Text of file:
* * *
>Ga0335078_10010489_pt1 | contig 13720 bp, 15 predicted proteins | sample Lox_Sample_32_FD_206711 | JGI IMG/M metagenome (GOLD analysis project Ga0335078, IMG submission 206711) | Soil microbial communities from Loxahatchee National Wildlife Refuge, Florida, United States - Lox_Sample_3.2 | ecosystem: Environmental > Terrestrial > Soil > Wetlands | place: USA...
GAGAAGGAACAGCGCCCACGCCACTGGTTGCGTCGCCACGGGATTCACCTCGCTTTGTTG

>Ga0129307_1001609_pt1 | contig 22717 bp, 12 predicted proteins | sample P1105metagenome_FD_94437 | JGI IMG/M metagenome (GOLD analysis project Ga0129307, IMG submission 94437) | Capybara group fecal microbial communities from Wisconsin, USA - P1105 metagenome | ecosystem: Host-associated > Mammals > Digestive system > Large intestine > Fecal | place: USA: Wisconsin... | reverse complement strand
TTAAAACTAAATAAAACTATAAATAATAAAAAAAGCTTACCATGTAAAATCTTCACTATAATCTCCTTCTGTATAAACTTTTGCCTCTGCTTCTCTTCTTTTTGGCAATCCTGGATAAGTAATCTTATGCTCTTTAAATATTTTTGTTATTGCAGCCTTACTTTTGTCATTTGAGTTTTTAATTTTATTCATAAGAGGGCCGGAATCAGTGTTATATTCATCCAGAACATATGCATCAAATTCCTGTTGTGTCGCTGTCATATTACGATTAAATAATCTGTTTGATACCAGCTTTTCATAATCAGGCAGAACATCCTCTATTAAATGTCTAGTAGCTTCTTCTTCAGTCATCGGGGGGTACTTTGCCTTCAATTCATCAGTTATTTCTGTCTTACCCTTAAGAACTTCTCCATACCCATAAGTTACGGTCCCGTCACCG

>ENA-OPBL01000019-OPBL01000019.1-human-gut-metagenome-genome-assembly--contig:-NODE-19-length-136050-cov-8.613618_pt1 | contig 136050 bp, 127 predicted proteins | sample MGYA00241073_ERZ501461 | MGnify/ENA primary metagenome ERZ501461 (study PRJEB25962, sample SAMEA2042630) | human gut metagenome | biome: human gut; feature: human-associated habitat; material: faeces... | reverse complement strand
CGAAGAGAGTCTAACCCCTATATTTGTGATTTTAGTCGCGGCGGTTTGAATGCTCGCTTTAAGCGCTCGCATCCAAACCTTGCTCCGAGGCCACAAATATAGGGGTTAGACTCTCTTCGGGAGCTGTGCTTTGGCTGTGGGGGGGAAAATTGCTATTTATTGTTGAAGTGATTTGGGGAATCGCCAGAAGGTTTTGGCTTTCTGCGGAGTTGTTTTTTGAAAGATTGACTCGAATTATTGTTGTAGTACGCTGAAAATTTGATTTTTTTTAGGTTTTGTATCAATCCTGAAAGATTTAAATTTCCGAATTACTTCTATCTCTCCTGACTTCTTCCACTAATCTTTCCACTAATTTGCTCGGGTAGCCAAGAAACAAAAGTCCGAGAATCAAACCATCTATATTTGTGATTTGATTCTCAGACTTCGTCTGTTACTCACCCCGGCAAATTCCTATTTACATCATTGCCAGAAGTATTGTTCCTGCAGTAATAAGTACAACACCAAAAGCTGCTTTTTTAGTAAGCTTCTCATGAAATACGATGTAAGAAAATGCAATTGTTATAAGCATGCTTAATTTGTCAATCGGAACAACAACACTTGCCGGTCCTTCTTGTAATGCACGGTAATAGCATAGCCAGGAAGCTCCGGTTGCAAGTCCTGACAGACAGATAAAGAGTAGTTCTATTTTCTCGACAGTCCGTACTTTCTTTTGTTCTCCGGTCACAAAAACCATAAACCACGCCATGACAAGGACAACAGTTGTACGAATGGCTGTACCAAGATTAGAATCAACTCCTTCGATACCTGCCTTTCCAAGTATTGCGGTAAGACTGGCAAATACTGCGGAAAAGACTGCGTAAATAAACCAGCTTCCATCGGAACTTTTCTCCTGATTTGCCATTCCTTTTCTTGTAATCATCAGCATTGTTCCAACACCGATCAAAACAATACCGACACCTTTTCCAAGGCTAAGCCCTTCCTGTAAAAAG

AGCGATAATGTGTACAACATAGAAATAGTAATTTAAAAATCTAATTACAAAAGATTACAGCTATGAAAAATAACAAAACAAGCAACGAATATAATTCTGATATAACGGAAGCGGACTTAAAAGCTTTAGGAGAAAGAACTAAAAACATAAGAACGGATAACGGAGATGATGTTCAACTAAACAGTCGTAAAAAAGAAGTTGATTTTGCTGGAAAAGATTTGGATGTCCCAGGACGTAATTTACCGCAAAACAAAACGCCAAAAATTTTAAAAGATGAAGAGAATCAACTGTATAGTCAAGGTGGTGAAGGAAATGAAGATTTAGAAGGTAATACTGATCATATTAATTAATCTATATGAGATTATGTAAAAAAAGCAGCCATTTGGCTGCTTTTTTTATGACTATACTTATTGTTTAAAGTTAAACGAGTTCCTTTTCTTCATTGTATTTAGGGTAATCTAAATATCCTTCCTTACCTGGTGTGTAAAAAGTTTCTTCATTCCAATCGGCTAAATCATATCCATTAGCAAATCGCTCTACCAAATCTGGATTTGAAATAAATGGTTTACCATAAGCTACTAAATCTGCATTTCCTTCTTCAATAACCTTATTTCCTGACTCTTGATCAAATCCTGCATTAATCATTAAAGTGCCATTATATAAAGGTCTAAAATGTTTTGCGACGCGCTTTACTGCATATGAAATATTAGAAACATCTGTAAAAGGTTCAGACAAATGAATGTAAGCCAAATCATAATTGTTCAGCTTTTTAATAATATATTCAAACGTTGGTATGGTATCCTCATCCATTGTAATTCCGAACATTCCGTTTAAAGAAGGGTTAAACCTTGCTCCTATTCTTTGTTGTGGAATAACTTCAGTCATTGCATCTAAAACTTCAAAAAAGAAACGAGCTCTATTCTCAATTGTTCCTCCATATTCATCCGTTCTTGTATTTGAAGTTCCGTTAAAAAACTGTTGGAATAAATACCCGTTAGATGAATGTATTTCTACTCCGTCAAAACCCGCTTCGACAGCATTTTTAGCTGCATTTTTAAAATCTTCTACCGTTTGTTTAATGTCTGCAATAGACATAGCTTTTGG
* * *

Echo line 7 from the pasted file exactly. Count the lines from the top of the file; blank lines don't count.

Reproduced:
AGCGATAATGTGTACAACATAGAAATAGTAATTTAAAAATCTAATTACAAAAGATTACAGCTATGAAAAATAACAAAACAAGCAACGAATATAATTCTGATATAACGGAAGCGGACTTAAAAGCTTTAGGAGAAAGAACTAAAAACATAAGAACGGATAACGGAGATGATGTTCAACTAAACAGTCGTAAAAAAGAAGTTGATTTTGCTGGAAAAGATTTGGATGTCCCAGGACGTAATTTACCGCAAAACAAAACGCCAAAAATTTTAAAAGATGAAGAGAATCAACTGTATAGTCAAGGTGGTGAAGGAAATGAAGATTTAGAAGGTAATACTGATCATATTAATTAATCTATATGAGATTATGTAAAAAAAGCAGCCATTTGGCTGCTTTTTTTATGACTATACTTATTGTTTAAAGTTAAACGAGTTCCTTTTCTTCATTGTATTTAGGGTAATCTAAATATCCTTCCTTACCTGGTGTGTAAAAAGTTTCTTCATTCCAATCGGCTAAATCATATCCATTAGCAAATCGCTCTACCAAATCTGGATTTGAAATAAATGGTTTACCATAAGCTACTAAATCTGCATTTCCTTCTTCAATAACCTTATTTCCTGACTCTTGATCAAATCCTGCATTAATCATTAAAGTGCCATTATATAAAGGTCTAAAATGTTTTGCGACGCGCTTTACTGCATATGAAATATTAGAAACATCTGTAAAAGGTTCAGACAAATGAATGTAAGCCAAATCATAATTGTTCAGCTTTTTAATAATATATTCAAACGTTGGTATGGTATCCTCATCCATTGTAATTCCGAACATTCCGTTTAAAGAAGGGTTAAACCTTGCTCCTATTCTTTGTTGTGGAATAACTTCAGTCATTGCATCTAAAACTTCAAAAAAGAAACGAGCTCTATTCTCAATTGTTCCTCCATATTCATCCGTTCTTGTATTTGAAGTTCCGTTAAAAAACTGTTGGAATAAATACCCGTTAGATGAATGTATTTCTACTCCGTCAAAACCCGCTTCGACAGCATTTTTAGCTGCATTTTTAAAATCTTCTACCGTTTGTTTAATGTCTGCAATAGACATAGCTTTTGG